Kim Jong Un believes a summit with US President Donald Trump will be a landmark opportunity to end decades of confrontation, South Korea's President Moon Jae-in said Sunday following his surprise meeting with the North Korean leader.
"He (Kim) also expressed his intention to put an end to the history of war and confrontation through the success of the North-US summit and to cooperate for peace and prosperity," Moon told reporters, adding both he and Kim agreed to meet or talk in person "if necessary".
Moon and Kim held a surprise summit in the Demilitarised Zone separating their two nations on Saturday in a scramble to save a slated June 12 summit between North Korea and the United States in the city-state of Singapore.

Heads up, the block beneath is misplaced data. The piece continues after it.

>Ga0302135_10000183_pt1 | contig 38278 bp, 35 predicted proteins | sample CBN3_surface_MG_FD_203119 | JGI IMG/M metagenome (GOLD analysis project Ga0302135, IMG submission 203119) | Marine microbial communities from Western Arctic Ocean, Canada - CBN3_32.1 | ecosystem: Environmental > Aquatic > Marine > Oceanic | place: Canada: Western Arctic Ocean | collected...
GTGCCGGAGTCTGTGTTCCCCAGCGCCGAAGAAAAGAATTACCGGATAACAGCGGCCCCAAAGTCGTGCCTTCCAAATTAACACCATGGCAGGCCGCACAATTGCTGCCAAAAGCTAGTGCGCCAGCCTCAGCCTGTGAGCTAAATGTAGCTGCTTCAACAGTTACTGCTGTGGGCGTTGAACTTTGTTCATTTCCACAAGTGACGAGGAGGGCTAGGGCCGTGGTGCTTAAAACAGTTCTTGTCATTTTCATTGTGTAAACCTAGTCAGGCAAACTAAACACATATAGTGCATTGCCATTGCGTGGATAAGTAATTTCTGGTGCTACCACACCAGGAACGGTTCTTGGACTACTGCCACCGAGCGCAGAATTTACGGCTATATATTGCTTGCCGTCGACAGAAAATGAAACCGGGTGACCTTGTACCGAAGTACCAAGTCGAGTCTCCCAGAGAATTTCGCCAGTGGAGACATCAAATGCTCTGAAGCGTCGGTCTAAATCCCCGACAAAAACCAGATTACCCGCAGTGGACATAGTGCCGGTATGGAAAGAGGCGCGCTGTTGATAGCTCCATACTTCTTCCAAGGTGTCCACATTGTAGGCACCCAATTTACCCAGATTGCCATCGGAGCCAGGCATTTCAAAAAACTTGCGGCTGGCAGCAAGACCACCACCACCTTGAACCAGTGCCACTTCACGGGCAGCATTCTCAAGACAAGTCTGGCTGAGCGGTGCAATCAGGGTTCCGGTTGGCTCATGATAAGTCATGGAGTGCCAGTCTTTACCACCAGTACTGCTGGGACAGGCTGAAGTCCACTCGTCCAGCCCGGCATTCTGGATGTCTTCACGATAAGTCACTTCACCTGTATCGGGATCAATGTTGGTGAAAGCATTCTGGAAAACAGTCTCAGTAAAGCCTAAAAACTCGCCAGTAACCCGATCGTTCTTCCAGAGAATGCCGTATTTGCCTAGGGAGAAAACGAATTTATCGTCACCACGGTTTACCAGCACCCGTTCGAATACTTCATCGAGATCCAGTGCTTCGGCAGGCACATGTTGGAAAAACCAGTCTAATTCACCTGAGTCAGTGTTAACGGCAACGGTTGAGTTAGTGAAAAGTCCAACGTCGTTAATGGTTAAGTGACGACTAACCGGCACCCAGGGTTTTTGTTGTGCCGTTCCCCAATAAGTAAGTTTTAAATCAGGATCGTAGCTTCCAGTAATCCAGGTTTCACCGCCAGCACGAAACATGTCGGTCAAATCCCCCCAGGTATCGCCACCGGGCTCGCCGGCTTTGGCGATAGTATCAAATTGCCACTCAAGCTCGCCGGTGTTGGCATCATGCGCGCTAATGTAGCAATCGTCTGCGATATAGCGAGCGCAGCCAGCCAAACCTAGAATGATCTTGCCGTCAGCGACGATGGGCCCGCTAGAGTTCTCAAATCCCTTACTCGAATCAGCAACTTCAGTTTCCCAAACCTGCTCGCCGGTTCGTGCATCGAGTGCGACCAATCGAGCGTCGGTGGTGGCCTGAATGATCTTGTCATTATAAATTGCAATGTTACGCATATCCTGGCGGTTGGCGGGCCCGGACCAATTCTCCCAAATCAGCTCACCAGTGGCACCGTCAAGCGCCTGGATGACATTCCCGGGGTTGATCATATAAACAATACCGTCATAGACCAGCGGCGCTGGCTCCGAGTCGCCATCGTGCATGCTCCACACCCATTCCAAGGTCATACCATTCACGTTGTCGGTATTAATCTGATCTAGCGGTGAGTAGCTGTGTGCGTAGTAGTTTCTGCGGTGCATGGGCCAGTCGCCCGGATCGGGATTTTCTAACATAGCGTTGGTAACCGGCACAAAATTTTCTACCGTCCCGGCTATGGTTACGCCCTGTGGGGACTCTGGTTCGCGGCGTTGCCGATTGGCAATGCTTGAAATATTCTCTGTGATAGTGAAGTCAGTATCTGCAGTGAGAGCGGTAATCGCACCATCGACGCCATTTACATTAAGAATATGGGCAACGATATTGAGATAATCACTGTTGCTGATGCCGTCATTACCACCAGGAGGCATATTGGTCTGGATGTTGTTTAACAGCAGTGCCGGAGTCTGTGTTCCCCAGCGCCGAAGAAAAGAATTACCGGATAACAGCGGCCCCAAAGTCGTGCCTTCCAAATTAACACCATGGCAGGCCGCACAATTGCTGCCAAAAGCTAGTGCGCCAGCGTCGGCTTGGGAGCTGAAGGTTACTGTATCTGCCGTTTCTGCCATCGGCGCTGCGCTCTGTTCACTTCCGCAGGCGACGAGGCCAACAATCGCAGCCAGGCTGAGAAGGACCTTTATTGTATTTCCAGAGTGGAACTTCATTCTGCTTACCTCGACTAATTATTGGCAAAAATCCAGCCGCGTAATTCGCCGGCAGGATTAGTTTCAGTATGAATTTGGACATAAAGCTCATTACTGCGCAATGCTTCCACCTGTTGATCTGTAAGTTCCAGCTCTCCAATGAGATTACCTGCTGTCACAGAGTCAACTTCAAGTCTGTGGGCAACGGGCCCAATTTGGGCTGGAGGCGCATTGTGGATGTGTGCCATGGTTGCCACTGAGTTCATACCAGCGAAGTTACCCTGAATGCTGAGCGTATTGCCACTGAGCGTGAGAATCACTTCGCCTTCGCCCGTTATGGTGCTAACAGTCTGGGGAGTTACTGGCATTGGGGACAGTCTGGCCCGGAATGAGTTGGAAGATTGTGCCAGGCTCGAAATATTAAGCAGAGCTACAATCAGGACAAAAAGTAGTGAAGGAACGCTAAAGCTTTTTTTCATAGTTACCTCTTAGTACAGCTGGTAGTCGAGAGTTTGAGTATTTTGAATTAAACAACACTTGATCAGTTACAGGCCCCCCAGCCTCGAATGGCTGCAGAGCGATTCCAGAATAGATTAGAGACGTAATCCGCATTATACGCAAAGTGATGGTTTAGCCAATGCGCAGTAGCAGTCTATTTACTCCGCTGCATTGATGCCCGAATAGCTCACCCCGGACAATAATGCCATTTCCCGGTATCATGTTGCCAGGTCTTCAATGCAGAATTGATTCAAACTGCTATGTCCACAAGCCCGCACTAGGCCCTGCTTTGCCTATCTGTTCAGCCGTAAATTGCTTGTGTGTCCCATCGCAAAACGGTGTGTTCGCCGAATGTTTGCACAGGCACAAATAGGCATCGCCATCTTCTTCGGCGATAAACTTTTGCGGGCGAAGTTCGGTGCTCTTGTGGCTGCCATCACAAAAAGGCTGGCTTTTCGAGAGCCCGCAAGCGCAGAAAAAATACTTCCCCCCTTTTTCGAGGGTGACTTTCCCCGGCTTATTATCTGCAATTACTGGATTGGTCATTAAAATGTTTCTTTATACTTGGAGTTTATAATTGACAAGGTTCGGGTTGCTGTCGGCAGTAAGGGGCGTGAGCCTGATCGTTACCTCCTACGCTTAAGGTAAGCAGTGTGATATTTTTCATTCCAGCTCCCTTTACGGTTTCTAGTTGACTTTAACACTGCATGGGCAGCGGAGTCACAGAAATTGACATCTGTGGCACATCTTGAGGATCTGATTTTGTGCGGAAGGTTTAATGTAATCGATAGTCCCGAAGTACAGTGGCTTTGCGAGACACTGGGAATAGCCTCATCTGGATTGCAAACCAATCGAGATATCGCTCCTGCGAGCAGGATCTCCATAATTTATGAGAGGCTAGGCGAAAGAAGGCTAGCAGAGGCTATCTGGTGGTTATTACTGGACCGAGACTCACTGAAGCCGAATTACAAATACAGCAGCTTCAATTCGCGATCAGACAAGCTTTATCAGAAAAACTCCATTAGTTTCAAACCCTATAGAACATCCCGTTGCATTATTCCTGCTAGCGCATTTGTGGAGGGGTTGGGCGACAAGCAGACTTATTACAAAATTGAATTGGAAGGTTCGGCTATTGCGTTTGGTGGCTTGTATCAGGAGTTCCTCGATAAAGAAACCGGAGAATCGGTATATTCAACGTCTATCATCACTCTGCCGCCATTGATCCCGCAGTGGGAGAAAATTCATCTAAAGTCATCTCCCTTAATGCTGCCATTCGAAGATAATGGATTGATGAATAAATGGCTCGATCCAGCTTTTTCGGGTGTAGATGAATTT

Trump rattled the region on Thursday by cancelling his meeting with Kim, citing "open hostility" from Pyongyang.
But within 24 hours he reversed course, saying it could still go ahead after productive talks were held with North Korean officials.
During his two hour meeting with Kim, Moon said he urged both Washington and Pyongyang "to remove misunderstandings through direct communication and to have sufficient dialogue in advance through working-level negotiations on the agendas to be agreed upon at the summit".
"Chairman Kim agreed on that," he added.
Moon said the Pyongyang regime reaffirmed its commitment to give up its nuclear weapons but had its own security concerns if it took that step.
"Kim stressed again that he had a firm determination towards complete denuclearisation," the South Korean president added.
"The thing he was uncertain about was not denuclearisation but concerns on whether he could trust that the US would end its hostile policy and guarantee the security of his regime when the North denuclearises itself."